Recently in CONTEXT

Friday, October 22, 2021

How Virtual Worlds Work—Part 4, Objects and Behaviours

Posted at 11:38 Permalink

Thursday, October 21, 2021

Ducks in a Row

The full paper is “Wave-riding and wave-passing by ducklings in formation swimming”.

Posted at 12:13 Permalink

Wednesday, October 20, 2021

Boeing's Starliner Is a Mess—But What Were the Alternatives?

Posted at 14:19 Permalink

Tuesday, October 19, 2021

David Friedman and James Bennett on Property Rights in Space

Posted at 11:30 Permalink

Monday, October 18, 2021

Magnetic Mysteries—The “Simple Magnetic Over-Unity Toy”

Ignoring potential energy is the source of much confusion and “inspiration” to designers of perpetual motion machines of the first kind. Simple experiments with magnets demonstrate how confusing and deceptive it can be when all energy flows are not accounted for. Fortunately, physicists, engineers, and patent examiners have learned to approach claims of “over unity” (something for nothing) with extreme scepticism. Now if we could just get the economists and politicians on board.

Posted at 11:32 Permalink

Sunday, October 17, 2021

Melting Nuclear Waste to the Earth's Mantle

Here is the 2011 paper, “Self-Sinking Capsules to Investigate Earth’s Interior and Dispose of Radioactive Waste”. Full text is available at the ResearchGate site. The first paragraph of the paper is:

Technical experts, science fiction writers, and environmental advocates have all famously considered a self-descending spherical body in a melting environment not as a solution but as a problem. In connection with nuclear reactor core meltdown, this phenomenon is the so-called China Syndrome. Let’s step back and consider the China Syndrome as a solution.

Posted at 12:20 Permalink

Saturday, October 16, 2021

A Zoologist Contemplates Alien Life

Might convergent evolution and the limited number of biomechanical solutions to the needs of life result in alien life being no more weird than what we find on Earth? (Although if you look at some of the critters that inhabit the ocean, that's already pretty weird.) Dr Kershenbaum's book is The Zoologist's Guide to the Galaxy.

Posted at 11:14 Permalink

Friday, October 15, 2021

The Agoric Approach to Computing

Agoric computing is a concept of structuring computation and business systems around the model of a free market, supplanting traditional systems which often resemble top-down, centrally planned economies. It encompasses smart contracts, which are central to the emerging field of decentralised finance (DeFi), which is not entirely 100% scams and pyramid schemes, despite how it may appear. In this 42 minute long conversation, the CEO and Chief Scientist of Agoric Systems Operating Company trace the history of smart contracts back to the pioneering work at the American Information Exchange (AMIX) in the 1980s (backed by Autodesk from 1988 through 1992), describe how smart contracts are integrated with blockchain technology, and explain why they have chosen JavaScript as the language on which to build their technology.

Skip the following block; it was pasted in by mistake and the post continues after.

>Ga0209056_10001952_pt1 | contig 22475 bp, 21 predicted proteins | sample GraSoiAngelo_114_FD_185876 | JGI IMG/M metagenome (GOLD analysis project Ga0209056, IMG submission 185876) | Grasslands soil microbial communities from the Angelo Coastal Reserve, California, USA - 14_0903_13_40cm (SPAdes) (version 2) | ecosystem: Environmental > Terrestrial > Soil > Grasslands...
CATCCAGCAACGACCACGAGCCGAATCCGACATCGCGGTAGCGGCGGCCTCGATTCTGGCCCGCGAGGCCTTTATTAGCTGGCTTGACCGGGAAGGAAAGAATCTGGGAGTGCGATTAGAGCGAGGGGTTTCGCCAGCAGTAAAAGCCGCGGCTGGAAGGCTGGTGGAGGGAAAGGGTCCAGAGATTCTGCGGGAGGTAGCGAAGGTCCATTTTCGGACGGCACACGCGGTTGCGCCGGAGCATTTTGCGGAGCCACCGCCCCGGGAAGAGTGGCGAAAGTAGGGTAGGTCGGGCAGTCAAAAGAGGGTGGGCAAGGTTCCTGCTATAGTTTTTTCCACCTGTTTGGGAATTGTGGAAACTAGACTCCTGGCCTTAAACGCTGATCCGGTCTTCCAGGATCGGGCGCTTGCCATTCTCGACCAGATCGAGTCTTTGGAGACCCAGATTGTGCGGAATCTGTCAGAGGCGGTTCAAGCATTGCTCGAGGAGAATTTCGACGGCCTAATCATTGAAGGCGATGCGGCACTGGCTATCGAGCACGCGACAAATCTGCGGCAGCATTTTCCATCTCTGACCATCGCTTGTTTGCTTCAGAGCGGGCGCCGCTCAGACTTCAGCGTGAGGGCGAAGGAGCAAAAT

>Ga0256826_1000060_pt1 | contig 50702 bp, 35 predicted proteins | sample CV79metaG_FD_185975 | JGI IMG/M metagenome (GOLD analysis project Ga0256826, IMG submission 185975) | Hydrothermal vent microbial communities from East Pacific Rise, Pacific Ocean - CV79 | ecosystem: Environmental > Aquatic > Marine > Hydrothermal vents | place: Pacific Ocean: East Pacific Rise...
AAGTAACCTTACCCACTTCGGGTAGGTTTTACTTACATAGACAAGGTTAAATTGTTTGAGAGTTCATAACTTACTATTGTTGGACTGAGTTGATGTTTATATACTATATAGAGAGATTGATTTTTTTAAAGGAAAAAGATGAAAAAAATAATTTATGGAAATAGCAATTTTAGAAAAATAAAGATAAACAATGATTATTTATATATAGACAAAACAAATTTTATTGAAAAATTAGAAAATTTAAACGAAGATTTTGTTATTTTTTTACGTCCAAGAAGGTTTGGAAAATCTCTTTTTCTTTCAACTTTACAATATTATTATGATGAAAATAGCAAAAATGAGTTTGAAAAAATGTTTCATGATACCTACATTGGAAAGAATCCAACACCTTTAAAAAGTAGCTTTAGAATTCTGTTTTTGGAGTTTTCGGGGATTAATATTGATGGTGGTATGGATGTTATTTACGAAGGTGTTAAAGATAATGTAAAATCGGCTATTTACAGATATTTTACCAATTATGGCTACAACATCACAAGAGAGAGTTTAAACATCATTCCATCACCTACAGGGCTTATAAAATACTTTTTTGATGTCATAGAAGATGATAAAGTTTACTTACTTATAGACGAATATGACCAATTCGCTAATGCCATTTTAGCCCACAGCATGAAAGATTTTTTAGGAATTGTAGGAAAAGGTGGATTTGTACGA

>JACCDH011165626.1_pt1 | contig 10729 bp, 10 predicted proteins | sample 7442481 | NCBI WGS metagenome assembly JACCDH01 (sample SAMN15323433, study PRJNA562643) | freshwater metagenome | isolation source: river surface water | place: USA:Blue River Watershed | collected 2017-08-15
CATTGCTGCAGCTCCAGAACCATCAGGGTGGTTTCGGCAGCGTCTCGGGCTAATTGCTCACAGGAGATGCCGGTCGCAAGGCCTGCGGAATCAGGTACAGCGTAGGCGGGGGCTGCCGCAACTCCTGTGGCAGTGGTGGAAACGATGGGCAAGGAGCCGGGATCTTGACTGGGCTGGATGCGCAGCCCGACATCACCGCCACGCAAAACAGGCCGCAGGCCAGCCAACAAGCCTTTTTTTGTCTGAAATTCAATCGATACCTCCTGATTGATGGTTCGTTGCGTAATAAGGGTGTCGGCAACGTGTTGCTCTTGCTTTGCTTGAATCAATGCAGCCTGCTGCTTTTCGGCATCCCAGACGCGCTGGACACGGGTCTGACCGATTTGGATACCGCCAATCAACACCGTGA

Posted at 12:18 Permalink

Thursday, October 14, 2021

Visiting a Server Farm in Germany

Posted at 11:38 Permalink

Wednesday, October 13, 2021

What Did Dinosaurs Really Look Like?

Artist C. M. Kosemen has drawn modern animals as they might be reconstructed from their skeletons alone: “Nightmarish sketches reveal what modern animals would look like if we drew them in the same way as dinosaurs based on their skeletons”.

Posted at 14:28 Permalink

Float-Through McDonald's

You'll never guess in which German city it's located.

Posted at 13:17 Permalink

Tuesday, October 12, 2021

Why Do Bees Make Rhombic Dodecahedrons?

Posted at 14:39 Permalink

Monday, October 11, 2021

Linkage Mechanism Converts Binary to Decimal

Posted at 14:15 Permalink

Sunday, October 10, 2021

Edward Snowden on “Central Bank Digital Currencies”

Central Bank Digital Currencies or, as I like to call them, “slave money”, are a hot topic among globalists and other would-be slavers. Just imagine how wonderful it will be when your government can confiscate your cash remotely with the click of a mouse, control the things on which you can spend it, or keep you from spending it entirely if you have done something of which they disapprove. I have been warning about this ever since my “Unicard: Ubiquitous Computation, Global Connectivity, and the End of Privacy” paper in 1994, which was considered dystopian science fiction at the time.

In a few years, countries that aspire to economically enslave their populations won't even have to develop their own systems for doing so—they'll be able to buy it off the shelf as a turnkey system from China, integrated with the “social credit” system.

Posted at 12:34 Permalink

Saturday, October 9, 2021

How Virtual Worlds Work—Part 3, Digital Objects

Posted at 12:49 Permalink